Monday 18 December 2017

Jamie Heaslip: Should he stay?...or should he go?

Ruaidhri O'Connor argues that Jamie Heaslip is better off sticking with the devil he knows while David Kelly feels the time is right for Leinster No 8 to move on -- and stresses the decision should be his alone

Jamie Heaslip
Jamie Heaslip

HEASLIP SHOULD STAY - Ruaidhri O'Connor

GETTING inside the mind of Jamie Heaslip has never been an easy thing to do. Whether it is interviewing the Ireland vice captain, assessing the choices he makes or just observing him do his job on the park he has never fit the mould of an Irish rugby player.

Of course, he has always strived to be different. The tongue ring, the restaurant, appearing at digital summits, the insistence that he wasn't that interested in upcoming opponents or really that fussed about rugby away from the field have all fed into an image that has served to make the Naas native one of the most divisive figures in the game in Ireland.

Heaslip moving to France would fit the image of the rugby anti-hero that the 30-year-old has long been cultivating, and who wouldn't be attracted by life sipping coffee on the Cote d'Azur? As lifestyle choices go, moving to Toulon or Montpellier is as attractive as they come.

As he toured the sun-kissed training facilities and met the money men over the past few days, Monsieur Heaslip may have been impressed, but if he managed to catch his team face Ulster it would have been interesting to know how he felt as an increasingly impressive Jordi Murphy led Leinster to victory.

For, despite the nonchalant image, this is the man whose record as captain of his province is nigh on impeccable, whose performance levels rarely dip below stellar and who is consistently recognised by some of the best coaches in rugby as a leader of men.

He is the captain-in-waiting for both club and country, has won three European Cups, a two Celtic Leagues and a Challenge Cup with his home province and is a five-Test Lion who performed well in the series against Australia before being controversially dropped along with Brian O'Driscoll for the final Test.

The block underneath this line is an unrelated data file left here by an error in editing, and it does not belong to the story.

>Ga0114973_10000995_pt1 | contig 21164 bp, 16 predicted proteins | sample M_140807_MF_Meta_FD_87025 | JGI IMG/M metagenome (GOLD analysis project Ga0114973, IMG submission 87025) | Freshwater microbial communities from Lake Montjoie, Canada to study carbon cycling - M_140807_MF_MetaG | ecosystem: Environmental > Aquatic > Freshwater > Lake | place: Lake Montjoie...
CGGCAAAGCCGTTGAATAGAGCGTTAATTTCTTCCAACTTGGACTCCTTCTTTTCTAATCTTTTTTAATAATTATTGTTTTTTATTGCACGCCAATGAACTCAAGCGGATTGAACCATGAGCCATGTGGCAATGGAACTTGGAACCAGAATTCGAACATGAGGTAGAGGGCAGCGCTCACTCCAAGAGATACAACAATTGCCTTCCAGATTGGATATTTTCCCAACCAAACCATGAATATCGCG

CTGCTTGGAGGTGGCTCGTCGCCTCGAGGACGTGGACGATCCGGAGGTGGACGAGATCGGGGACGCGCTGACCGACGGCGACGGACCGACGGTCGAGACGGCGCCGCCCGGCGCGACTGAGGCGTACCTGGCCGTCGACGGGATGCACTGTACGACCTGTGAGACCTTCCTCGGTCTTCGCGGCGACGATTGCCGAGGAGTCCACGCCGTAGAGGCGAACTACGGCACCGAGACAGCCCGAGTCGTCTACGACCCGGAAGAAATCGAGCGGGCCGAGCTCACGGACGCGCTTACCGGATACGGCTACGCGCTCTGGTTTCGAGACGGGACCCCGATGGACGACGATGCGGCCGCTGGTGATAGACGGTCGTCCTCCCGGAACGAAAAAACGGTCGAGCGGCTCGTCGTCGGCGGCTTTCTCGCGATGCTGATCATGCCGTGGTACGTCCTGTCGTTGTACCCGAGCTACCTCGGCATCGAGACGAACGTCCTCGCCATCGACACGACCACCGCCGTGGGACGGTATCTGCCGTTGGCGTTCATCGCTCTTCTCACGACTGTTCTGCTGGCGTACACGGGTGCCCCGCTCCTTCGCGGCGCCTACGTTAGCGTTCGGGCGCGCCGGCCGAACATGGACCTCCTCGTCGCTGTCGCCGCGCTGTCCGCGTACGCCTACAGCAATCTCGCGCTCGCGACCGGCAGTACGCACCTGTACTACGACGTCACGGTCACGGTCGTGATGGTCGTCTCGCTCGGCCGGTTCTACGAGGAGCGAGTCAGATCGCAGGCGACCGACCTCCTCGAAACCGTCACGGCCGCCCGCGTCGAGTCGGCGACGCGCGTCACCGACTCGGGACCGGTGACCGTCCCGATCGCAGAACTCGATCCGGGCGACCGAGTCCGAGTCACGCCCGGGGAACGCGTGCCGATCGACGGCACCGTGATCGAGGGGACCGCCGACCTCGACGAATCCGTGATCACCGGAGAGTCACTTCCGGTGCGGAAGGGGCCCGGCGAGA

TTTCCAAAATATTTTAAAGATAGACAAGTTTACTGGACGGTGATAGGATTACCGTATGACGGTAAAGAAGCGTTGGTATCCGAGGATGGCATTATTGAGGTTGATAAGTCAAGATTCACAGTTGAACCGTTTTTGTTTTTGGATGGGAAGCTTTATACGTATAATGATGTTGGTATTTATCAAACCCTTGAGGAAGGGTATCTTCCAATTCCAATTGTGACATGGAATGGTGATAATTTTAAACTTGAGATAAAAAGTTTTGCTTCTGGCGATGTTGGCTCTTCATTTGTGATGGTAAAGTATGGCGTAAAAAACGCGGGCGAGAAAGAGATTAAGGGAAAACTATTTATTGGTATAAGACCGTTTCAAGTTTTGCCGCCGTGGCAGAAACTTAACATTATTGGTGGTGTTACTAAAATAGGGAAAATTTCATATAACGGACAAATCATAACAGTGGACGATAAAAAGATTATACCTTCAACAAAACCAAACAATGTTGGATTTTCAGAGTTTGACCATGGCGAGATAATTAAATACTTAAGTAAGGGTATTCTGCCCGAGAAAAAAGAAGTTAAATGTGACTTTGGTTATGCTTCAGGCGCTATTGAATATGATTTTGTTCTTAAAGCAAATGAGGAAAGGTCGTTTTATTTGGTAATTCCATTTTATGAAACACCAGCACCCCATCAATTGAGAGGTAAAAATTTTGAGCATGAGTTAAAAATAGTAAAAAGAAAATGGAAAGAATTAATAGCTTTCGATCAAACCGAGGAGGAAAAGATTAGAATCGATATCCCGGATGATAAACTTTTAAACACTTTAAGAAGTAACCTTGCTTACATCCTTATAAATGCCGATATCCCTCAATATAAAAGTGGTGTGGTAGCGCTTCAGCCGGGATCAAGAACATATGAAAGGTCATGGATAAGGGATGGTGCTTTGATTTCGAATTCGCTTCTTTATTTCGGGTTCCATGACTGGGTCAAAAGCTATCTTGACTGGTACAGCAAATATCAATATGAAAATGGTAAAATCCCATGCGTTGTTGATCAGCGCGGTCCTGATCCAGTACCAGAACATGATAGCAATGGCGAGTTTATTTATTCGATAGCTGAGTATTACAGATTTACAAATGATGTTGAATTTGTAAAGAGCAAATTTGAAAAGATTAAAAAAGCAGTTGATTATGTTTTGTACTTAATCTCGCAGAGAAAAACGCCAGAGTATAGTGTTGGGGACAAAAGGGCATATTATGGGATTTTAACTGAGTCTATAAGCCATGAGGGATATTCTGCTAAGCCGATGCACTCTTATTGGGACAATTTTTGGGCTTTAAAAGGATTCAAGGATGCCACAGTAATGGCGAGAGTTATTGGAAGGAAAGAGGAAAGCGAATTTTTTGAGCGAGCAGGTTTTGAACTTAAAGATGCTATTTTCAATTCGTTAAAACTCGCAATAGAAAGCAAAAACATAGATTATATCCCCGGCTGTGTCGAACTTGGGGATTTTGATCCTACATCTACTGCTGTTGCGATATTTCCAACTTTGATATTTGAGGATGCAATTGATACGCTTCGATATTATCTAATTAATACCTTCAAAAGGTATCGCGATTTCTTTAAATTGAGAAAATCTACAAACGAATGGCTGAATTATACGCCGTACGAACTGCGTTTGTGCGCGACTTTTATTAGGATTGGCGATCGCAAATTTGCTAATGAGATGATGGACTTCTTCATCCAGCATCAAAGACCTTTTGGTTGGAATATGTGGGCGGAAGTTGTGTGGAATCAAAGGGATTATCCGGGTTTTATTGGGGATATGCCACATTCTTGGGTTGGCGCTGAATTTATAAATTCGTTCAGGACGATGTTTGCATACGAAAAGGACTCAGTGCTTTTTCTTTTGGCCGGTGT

Described by Munster captain and Ireland team-mate Peter O'Mahony as "the ultimate professional" and "someone I'd have looked up to," this is a player who commands the respect of his peers in Irish rugby.

These are the reasons he is coveted in the south of France, but that professionalism and drive -- masked by his off-pitch persona at times -- are also the reasons that he should stay for one more contract before heading off on his yacht.

And, as he watched the 22-year-old Murphy lay down a marker in the jersey he has owned for most of the past nine seasons, that professional would have been stirred.

One of the key things to note about weekend reports of his move to Toulon edging closer was that Heaslip does not want to leave. If he did, it is unlikely the transfer details would have found their way into the public domain.

Money remains at the heart of the issue, with the IRFU tightening their belts and their highest paid player getting squeezed as a result.

But, as he viewed the glitz and glamour of his French suitors last weekend, he would have looked at the wise old men who inhabit the Toulon dressing-room and wondered, is now the right time to go?

Jonny Wilkinson, Bryan Habana, Bakkies Botha et al have done their time in the international arena and have the medals to prove it.

Toulouse is their post-international retirement home where they are continuing their successful post-Test careers in style and with no little achievement.

Heaslip has a Grand Slam, sure, but more than four years have passed since that fateful day in Cardiff and the Ireland team has been almost completely overhauled in the time being during a period of underachievement for the national team.

Sure, he would continue to be picked for his country if a move was completed as he remains the pre-eminent player in his position, but Toulon would not be shelling out more than half a million a year for a squad player.

He may be 'Mr Indestructible' in Irish terms, but as he enters his 30s Heaslip must be mindful that the Irish system offers him protection from the rigours of the life of a professional.

He wants to play, but as he enjoys his 'booster weeks' and sits out the derbies in preparation for the Six Nations he should realise that this a perk that perhaps money can't buy.

There might be less cash on offer this time around, but the change to the tax laws will allow him an opportunity to gain one more contract abroad in 2016 if he signs a two-year extension to stay.

That will allow him to succeed Paul O'Connell and Leo Cullen as skipper for Ireland and Leinster, give the 2015 World Cup a proper go and try and win two more Heineken Cups with his province.

It will also keep him fresh enough to make that move. His injury profile and seeming immunity from breakdown will mean that, while the lucre may not be quite as enticing, he'll still have good offers for one last trip before retirement.

With his agents IKON Talent and the IRFU at a stand-off, it appears the next move is Heaslip's to make.

He has two attractive propositions on the table, but one can wait. He has unfinished business to complete at home first. RO'C

 

HEASLIP SHOULD GO - David Kelly

BREAKING NEWS! Jamie Heaslip is on the verge of signing for France. At this stage, you'd really wish that all the smart suits at IKON Talent and the IRFU would just book a room in the Burlo, let each other see their briefs and just get down to the business.